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A message from our Executive Director
I am writing today as I sit with the decision from June 24 that the Supreme Court ruled in favor of Dobbs v. Jackson. Women’s Health Organization, which will end federal protections for abortion access. I'm sending this after taking time to understand the impacts of this devastating news through conversations with our board of directors, other leaders in our community and those close to me. As a leader in the recovery community, I acknowledge that often my voice is amplified based on my identity as a white, cis-gendered male. For too, long the recovery community has remained silent on gender related issues and specifically women’s rights issues, including reproductive rights. ​We know that women's recovery, queer recovery, BIPOC recovery, all look different. As such, they should be supported differently and considered just as valid, worthy, and important. Women and gender expansive individuals are left out of conversations, leadership roles and decision making, ​especially when it relates to recovery issues and needs. Services are often designed to be reflective of the barriers one specific type of client faces, clients that look like me.
 
For the last few years, I have seen men in recovery step into leadership roles or into the political spotlight, myself included, on issues related to access to treatment, how to spend tax revenue, and what the recovery community needs. Men in the recovery community, specifically white men, take up the most space, are often viewed as experts on vast recovery needs, and dominate the voice/representation of what success in recovery looks like. I want to challenge and support men to step into action around reproductive rights and access to healthcare. I want to challenge us to demonstrate the same vigor and outrage around this issue as we have been over the last two years in our community. As a man in recovery, a parent, a partner, an advocate, and a citizen, I'm afraid for our community and those most impacted. I must take accountability for how I can support action. I must understand when to step up and when to step aside. I challenge you to do the same.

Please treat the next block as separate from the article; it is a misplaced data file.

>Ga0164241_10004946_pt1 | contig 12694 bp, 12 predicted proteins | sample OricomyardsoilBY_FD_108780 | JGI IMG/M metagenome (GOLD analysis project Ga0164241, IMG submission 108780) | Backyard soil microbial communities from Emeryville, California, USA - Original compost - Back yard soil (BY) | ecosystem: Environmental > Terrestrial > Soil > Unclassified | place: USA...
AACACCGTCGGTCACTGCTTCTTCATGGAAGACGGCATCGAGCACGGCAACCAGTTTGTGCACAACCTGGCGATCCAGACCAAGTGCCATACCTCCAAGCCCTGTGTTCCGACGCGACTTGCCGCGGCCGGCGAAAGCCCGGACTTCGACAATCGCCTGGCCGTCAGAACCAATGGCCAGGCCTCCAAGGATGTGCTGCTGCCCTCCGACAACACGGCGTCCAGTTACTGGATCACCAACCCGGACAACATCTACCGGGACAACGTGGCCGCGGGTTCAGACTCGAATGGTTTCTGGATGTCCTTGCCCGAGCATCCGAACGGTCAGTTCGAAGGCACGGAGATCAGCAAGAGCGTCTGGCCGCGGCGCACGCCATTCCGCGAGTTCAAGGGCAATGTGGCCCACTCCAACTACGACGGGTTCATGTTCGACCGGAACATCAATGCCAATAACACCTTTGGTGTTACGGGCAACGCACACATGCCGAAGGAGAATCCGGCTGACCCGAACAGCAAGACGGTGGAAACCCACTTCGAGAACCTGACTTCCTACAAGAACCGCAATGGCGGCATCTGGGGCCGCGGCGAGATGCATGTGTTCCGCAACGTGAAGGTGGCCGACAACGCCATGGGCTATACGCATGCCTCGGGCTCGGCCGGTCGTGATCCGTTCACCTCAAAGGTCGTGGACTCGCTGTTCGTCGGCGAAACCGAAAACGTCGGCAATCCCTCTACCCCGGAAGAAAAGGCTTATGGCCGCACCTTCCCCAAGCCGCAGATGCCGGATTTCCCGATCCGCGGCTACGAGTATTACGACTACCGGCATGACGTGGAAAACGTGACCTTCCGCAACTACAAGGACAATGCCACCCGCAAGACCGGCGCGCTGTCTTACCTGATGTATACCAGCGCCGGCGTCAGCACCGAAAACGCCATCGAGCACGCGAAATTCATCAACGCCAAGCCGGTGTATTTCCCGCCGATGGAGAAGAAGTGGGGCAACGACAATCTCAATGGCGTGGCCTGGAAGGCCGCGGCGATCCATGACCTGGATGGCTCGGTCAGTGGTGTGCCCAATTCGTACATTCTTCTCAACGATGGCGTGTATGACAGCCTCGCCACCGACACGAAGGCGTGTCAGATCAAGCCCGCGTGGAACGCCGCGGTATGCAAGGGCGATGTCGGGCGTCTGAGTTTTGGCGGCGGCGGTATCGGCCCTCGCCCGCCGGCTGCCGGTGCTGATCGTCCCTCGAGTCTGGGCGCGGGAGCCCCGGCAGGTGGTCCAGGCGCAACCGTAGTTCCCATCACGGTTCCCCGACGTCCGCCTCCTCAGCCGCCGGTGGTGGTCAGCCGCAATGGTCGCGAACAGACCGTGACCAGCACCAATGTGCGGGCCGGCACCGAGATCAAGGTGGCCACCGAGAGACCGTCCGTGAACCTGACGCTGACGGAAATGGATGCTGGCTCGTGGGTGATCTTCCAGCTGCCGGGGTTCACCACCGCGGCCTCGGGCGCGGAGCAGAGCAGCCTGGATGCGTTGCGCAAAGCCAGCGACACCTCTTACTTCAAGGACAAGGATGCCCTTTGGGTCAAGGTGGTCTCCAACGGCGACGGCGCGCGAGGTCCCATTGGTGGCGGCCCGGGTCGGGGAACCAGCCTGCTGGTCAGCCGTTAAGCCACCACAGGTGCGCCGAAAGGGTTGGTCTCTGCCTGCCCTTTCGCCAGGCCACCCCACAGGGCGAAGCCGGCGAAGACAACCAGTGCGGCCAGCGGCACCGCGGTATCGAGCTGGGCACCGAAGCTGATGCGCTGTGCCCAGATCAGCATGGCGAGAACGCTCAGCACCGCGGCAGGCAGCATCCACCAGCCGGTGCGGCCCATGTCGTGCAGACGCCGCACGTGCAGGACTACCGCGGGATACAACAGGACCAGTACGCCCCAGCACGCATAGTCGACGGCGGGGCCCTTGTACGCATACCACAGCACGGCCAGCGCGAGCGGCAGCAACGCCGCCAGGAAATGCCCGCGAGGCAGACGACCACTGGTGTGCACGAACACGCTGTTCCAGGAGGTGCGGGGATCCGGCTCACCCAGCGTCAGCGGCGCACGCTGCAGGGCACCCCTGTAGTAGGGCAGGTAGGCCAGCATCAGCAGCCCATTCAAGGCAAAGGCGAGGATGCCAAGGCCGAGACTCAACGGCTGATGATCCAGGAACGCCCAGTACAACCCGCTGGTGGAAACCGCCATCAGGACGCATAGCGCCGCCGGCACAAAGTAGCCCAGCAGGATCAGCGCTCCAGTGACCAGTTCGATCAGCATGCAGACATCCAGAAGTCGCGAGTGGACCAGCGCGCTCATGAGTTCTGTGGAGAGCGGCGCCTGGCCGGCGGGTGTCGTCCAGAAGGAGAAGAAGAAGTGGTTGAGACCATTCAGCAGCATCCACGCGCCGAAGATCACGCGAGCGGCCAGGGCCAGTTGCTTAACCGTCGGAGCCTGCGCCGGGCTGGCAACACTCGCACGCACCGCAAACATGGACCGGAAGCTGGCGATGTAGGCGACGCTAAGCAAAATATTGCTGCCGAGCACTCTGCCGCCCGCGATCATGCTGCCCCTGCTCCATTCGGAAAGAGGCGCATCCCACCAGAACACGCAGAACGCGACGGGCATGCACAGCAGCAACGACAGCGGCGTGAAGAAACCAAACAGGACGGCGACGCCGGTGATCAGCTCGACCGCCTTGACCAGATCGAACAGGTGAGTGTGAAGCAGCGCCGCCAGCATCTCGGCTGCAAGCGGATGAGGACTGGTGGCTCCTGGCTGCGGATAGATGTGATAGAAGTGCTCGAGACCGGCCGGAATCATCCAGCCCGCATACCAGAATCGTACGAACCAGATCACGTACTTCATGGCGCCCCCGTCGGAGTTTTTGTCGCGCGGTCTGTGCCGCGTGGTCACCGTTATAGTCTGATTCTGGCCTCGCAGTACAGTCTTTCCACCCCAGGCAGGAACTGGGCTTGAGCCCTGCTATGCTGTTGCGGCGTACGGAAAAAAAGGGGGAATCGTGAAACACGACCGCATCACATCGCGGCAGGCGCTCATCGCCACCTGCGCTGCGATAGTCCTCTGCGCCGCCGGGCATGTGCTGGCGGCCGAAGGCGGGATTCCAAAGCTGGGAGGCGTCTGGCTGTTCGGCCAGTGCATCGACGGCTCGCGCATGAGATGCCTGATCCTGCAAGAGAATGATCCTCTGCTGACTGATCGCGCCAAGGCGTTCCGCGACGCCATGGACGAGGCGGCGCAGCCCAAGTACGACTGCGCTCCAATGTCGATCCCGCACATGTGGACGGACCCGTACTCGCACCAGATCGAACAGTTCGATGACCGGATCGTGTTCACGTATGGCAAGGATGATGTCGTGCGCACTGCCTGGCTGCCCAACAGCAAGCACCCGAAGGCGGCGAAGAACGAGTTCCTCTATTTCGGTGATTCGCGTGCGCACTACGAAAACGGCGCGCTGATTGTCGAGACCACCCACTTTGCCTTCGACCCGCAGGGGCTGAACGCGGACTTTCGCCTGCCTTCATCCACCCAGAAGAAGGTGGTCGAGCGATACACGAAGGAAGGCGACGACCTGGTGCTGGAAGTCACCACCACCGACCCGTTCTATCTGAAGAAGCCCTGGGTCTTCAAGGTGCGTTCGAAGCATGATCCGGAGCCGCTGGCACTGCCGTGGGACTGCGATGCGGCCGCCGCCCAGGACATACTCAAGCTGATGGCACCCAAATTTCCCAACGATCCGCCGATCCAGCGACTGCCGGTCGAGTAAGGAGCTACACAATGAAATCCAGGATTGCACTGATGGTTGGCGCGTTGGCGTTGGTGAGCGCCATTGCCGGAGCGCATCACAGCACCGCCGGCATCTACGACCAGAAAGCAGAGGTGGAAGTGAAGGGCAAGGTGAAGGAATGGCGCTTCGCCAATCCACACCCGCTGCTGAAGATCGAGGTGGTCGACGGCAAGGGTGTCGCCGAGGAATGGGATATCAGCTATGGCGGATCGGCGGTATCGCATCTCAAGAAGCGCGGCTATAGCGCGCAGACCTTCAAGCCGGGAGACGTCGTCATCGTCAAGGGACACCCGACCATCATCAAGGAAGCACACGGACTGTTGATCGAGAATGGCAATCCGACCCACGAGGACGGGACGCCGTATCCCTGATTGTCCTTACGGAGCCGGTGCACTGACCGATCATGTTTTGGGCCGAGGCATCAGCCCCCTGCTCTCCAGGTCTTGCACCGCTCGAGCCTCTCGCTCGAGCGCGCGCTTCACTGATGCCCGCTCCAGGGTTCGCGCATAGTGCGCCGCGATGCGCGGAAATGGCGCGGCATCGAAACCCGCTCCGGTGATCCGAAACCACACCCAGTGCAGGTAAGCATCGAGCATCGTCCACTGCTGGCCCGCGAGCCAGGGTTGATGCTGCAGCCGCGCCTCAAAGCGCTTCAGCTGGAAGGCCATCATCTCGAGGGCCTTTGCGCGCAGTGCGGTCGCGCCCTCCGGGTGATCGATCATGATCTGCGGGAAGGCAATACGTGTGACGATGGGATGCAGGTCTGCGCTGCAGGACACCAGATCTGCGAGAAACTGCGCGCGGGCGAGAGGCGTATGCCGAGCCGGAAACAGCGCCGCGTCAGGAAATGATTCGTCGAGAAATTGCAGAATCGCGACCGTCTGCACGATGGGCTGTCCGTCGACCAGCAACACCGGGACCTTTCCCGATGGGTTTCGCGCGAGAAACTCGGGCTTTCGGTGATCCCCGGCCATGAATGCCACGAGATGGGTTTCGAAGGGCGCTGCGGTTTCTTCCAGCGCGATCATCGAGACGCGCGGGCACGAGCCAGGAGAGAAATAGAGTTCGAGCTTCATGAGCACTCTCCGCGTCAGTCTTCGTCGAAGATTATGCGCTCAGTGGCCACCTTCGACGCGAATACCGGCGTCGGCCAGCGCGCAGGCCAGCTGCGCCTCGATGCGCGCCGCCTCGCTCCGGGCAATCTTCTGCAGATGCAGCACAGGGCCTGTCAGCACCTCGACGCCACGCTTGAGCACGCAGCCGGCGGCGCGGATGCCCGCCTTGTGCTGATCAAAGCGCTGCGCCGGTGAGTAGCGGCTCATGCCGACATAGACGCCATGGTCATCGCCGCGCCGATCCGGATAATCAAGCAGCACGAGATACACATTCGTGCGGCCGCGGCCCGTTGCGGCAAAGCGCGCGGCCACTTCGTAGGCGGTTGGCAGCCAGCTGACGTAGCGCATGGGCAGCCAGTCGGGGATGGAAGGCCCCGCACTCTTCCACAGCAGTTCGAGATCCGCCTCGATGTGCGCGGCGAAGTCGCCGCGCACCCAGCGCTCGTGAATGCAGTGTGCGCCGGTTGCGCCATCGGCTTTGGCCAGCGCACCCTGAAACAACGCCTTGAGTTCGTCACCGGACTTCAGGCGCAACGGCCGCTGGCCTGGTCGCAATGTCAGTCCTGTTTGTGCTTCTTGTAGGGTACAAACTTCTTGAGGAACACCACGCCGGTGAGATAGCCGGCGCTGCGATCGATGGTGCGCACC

At Bridges to Change, we believe access to healthcare, including reproductive healthcare, is a human right. The impact of this ruling on our communities across the country is unimaginable. Restricting access to reproductive services disproportionately impacts people of color, people who are experiencing poverty and homelessness, and people with many other intersecting identities. According to the Turnaway Study, people who are forced to give birth experience increases in poverty, lack of basic needs, lowered credit scores and higher financial instability, greater health consequences, higher likelihood of continued domestic violence and higher instances of being a single parent. The United States has the highest maternal mortality rates compared to any other developed nation. There are half a million children in foster care across the country, and between 50-60% of people in prison have children. Parenting should always be a choice. The community and government struggles to support children and families in a meaningful way now, imagine the impact of not having choice in the parenting process. Healthcare, choice, well-being, and human rights are foundational to recovery. This is a recovery issue.  This is an equity issue.
 
While we are fortunate to live in states that continue to support human rights and access to reproductive care, the message this ruling sends is painful for so many on our teams and touches our loved ones living across state lines. The message is clear - some people have the right to choice and human rights, and some do not.

Today, I am using my privilege and position to urge the men and people in power in our community to take action. It is not enough to say you support reproductive rights, it is not enough to say you are a feminist, it is not enough to be addressing this individually. It is a collective effort. We know how to build community, we know how to take action. We have done it repeatedly on issues that involve our recovery. Let’s do it now, for this issue, that impacts recovery for women and gender expansive individuals, as well as men.
 
What can you do?
  • Talk to other people about what is happening.
  • Ask women and people impacted by these rulings how you can help and what they need for support
  • Donate to abortion funds (Northwest Abortion Action Fund, Black Phoenix Organizing Collection, National Network of Abortion Funds, Mountain Access Brigade)
  • Educate yourself:
    • Watch: “The Janes” on HBO
    • Read: “Killing the Black Body: Race, Reproduction and the Meaning of Liberty”
    • Listen: Intercepted Podcast – Overturning Roe v. Wade
 
 Sincerely,

Monta
 
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